Then to express them I strain,
I struggle, but cannot reach
The shapes that make up my speech;
And so I retreat again.
Filed under: Uncategorized | Tags: AS, asd, asperger's syndrome, depression, emotions, est, information processing, self empowerment, spiritual development, spirituality
Today I awoke tired and sore, all my muscles ached, my throat was burning; in short i was displaying all the symptoms I have learned to associate with the onset of, what I call, a CFIDS, event. Yesterday I did not behave entirely sensibly. I came off a night shift and just took a couple of hours nap before heading off to Edinburgh for the afternoon and evening. I had committed to a seminar in the evening, but the afternoon was optional. Neelam had a meeting in the morning so I thought it would be fun to spend the afternoon in Edinburgh, logically not the most sensible of choices, but I was right it was fun. We went to Patisserie Valerie where the food is good, but the cakes and pastries are magnificent. Edinburgh is always a nice place to visit, even if all one does is walk around and look. We walked and we looked, we visited the Peace and Justice Centre.
While we are on the subject there is a weekend of Scrap Trident action in Glasgow this weekend beginning on Saturday with a demonstration in George Square at 10:15 all details from http://www.scraptrident.org
In the evening, increasingly tired we went to my seminar. I was too tired to do it justice. Had I had a proper sleep things might have been very different, but I chose a day out. The point is, as I realised on reflection today, I chose; no one else chose for me, what I got, I chose. The strange thing is, the moment I realised, I chose to feel better and I felt better. Ok, I still felt tired, but I didn’t let it spoil my day, I chose to rest as I needed, I chose to have a bath and, above all, I choose to feel good. It is not wrong to feel tired, or to have a headache, it may be inconvenient, but it is not wrong, at worst it is merely what’s so and that may not have to be true. Look around, wherever there is cause for pain and sorrow and suffering, some suffer, but some do not. Wherever there is cause for joy and celebration, there are always some who, nonetheless, suffer. What matters is not the circumstances in which we live, but how we live in our circumstances. Although I may have got little out of the seminar last night, I was reminded of my est training and that I, and I alone, am responsible for my experience and I alone can transform it. The strangest part of this is that one’s circumstances seem to mirror one’s experiences. If I am happy I can quickly find reasons for my happiness; in truth it is not our circumstances that cause our experience, but, rather, the experiences we choose that give us the world in which we live. We will always be able to find reasons for how we feel, but how we feel will determine the reasons we find and so, if we choose to rejoice in and enjoy our world we will find plenty of cause for joy. Rejoice!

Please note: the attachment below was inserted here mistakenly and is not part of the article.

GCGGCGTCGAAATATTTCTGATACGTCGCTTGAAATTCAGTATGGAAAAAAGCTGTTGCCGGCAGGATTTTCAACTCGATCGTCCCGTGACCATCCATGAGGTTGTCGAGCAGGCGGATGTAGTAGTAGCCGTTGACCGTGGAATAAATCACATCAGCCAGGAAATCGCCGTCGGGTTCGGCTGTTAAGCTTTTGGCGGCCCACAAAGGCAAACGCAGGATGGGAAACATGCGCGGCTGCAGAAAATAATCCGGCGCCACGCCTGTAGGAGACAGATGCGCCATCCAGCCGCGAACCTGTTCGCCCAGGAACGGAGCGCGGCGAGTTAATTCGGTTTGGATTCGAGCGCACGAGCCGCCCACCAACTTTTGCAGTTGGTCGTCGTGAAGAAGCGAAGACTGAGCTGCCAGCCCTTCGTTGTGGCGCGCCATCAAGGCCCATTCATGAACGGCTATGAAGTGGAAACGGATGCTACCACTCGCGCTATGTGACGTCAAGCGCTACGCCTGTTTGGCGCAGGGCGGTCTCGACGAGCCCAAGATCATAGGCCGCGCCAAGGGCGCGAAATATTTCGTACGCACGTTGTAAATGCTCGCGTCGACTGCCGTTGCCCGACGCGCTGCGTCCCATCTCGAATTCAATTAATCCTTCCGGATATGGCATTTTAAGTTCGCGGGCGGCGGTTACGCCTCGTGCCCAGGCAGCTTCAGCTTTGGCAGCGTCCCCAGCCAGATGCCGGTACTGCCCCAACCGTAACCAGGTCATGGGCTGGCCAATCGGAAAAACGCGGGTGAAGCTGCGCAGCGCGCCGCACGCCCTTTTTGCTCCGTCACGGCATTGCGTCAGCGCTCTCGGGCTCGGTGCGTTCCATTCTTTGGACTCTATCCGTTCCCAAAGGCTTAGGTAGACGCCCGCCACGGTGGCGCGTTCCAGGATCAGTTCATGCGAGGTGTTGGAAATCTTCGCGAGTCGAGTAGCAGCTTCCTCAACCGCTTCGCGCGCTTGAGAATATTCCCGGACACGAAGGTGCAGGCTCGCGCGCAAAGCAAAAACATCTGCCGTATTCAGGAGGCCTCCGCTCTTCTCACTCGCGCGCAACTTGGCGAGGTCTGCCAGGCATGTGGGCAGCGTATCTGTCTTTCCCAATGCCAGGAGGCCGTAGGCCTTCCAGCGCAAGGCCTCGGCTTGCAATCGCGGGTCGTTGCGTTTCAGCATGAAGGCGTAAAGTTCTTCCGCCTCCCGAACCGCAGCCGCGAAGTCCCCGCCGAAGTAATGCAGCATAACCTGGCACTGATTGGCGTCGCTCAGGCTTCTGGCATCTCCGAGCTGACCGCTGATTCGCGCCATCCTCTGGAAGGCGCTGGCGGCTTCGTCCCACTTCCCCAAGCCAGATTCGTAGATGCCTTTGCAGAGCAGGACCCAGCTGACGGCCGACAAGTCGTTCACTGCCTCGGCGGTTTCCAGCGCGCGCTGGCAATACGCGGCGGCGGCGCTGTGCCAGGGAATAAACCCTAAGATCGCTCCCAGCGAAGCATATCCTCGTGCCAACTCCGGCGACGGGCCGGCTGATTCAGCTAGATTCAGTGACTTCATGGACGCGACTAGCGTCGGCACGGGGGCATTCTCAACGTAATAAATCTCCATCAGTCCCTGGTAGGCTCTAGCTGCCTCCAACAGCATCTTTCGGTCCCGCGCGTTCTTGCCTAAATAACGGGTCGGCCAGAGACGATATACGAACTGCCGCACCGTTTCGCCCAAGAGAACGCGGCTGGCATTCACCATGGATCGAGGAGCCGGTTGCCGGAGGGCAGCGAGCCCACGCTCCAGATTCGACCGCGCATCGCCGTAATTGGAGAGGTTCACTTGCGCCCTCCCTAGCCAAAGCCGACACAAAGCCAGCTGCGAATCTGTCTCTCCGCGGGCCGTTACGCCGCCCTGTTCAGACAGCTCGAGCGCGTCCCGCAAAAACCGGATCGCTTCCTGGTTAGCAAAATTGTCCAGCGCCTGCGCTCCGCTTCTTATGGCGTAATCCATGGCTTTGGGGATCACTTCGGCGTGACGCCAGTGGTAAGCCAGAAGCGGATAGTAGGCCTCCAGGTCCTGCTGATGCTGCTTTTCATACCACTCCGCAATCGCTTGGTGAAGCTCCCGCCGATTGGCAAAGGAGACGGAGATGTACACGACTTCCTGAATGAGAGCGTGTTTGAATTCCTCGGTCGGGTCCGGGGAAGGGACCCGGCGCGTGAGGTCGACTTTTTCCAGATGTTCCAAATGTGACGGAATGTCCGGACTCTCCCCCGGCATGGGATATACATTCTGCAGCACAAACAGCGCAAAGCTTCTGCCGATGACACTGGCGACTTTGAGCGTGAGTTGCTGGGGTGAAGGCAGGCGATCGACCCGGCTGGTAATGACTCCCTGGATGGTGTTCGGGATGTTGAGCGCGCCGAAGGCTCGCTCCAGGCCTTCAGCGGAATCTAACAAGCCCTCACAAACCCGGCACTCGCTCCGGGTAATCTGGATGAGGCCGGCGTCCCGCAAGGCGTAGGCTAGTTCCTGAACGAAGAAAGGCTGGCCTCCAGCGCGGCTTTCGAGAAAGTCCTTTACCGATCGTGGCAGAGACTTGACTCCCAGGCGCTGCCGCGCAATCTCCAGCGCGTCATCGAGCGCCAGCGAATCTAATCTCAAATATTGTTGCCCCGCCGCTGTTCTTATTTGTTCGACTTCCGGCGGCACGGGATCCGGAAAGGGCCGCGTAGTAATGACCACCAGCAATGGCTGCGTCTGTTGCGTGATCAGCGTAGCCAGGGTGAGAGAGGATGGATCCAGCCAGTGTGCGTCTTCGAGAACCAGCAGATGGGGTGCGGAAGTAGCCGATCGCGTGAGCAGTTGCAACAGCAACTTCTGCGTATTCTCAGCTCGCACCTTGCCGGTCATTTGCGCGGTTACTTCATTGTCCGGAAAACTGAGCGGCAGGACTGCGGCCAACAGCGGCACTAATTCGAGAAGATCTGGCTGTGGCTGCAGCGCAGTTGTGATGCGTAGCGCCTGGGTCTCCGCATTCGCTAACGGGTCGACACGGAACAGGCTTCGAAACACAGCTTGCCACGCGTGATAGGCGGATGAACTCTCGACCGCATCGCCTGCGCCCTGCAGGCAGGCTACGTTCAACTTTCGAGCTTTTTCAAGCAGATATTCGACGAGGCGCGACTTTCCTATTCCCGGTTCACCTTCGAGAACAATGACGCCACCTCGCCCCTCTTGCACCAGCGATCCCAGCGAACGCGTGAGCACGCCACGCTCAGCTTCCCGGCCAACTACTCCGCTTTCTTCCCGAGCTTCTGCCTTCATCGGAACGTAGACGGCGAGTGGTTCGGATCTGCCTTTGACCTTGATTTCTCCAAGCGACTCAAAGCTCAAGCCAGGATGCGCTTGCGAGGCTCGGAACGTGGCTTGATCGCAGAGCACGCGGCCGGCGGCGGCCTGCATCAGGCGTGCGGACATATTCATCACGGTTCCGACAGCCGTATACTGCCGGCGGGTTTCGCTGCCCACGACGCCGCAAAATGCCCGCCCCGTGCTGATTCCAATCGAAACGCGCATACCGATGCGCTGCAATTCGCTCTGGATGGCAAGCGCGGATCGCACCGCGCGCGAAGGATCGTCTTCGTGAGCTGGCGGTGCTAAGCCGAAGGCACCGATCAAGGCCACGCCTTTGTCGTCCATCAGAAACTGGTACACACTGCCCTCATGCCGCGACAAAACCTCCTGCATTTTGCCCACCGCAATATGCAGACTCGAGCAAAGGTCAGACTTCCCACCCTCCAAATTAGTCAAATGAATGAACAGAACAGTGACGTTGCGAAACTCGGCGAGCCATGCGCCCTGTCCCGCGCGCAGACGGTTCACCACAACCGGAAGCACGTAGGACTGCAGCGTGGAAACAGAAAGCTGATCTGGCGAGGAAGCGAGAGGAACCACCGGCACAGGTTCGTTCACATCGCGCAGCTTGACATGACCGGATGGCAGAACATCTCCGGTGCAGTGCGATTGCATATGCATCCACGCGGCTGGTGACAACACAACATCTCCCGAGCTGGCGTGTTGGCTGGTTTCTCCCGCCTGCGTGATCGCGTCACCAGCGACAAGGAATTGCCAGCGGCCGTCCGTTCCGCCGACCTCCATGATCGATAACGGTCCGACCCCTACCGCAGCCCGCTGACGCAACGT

Filed under: asperger's syndrome, autism, disability | Tags: AS, asd, asperger's, asperger's syndrome, autism, emotions, information processing, Neelam Bakshi, sensory processing
I may have mentioned before that I really find emotions difficult. I think my difficulties with understanding how actions give consequences may be a part of my difficulty with emotions. When I am presented with other people’s they are almost always unexpected, if I knew someone else was likely to be upset by a chain of events, I would be prepared and handle it better. There is an argument that says that when my wife is upset I should be prepared, but I still get surprised.
When my wife’s iPhone got soaked, i shrugged it off as a minor inconvenience, which to me it was, it was not my phone. I stupidly failed to realise that Neelam might see the possible loss of everything she had on the phone, as more than a minor inconvenience. Neelam has had that phone for a few years and has been asking me to sync it for most of that time. I have little sense of the passing of time and had no sense of urgency, I fully intended to sync the phone, I just hadn’t got around to it. All would have been ok if it hadn’t fallen in the water. On reflection I can see why she was less than pleased with me.